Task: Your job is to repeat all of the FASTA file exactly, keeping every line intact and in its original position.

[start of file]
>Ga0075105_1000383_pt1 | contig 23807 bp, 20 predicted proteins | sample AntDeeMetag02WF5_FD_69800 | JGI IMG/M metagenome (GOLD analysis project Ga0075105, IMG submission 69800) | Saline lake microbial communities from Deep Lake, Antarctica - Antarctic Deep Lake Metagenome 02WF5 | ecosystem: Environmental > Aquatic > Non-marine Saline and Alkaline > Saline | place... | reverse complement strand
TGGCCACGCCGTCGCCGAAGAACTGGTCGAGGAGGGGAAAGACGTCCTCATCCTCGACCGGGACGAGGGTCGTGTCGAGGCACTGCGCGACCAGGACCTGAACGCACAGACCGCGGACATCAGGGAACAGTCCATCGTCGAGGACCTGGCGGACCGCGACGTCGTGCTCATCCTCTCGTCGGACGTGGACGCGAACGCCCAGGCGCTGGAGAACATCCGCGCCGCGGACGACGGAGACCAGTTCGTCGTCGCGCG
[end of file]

>Ga0075105_1000383_pt1 | contig 23807 bp, 20 predicted proteins | sample AntDeeMetag02WF5_FD_69800 | JGI IMG/M metagenome (GOLD analysis project Ga0075105, IMG submission 69800) | Saline lake microbial communities from Deep Lake, Antarctica - Antarctic Deep Lake Metagenome 02WF5 | ecosystem: Environmental > Aquatic > Non-marine Saline and Alkaline > Saline | place... | reverse complement strand
TGGCCACGCCGTCGCCGAAGAACTGGTCGAGGAGGGGAAAGACGTCCTCATCCTCGACCGGGACGAGGGTCGTGTCGAGGCACTGCGCGACCAGGACCTGAACGCACAGACCGCGGACATCAGGGAACAGTCCATCGTCGAGGACCTGGCGGACCGCGACGTCGTGCTCATCCTCTCGTCGGACGTGGACGCGAACGCCCAGGCGCTGGAGAACATCCGCGCCGCGGACGACGGAGACCAGTTCGTCGTCGCGCG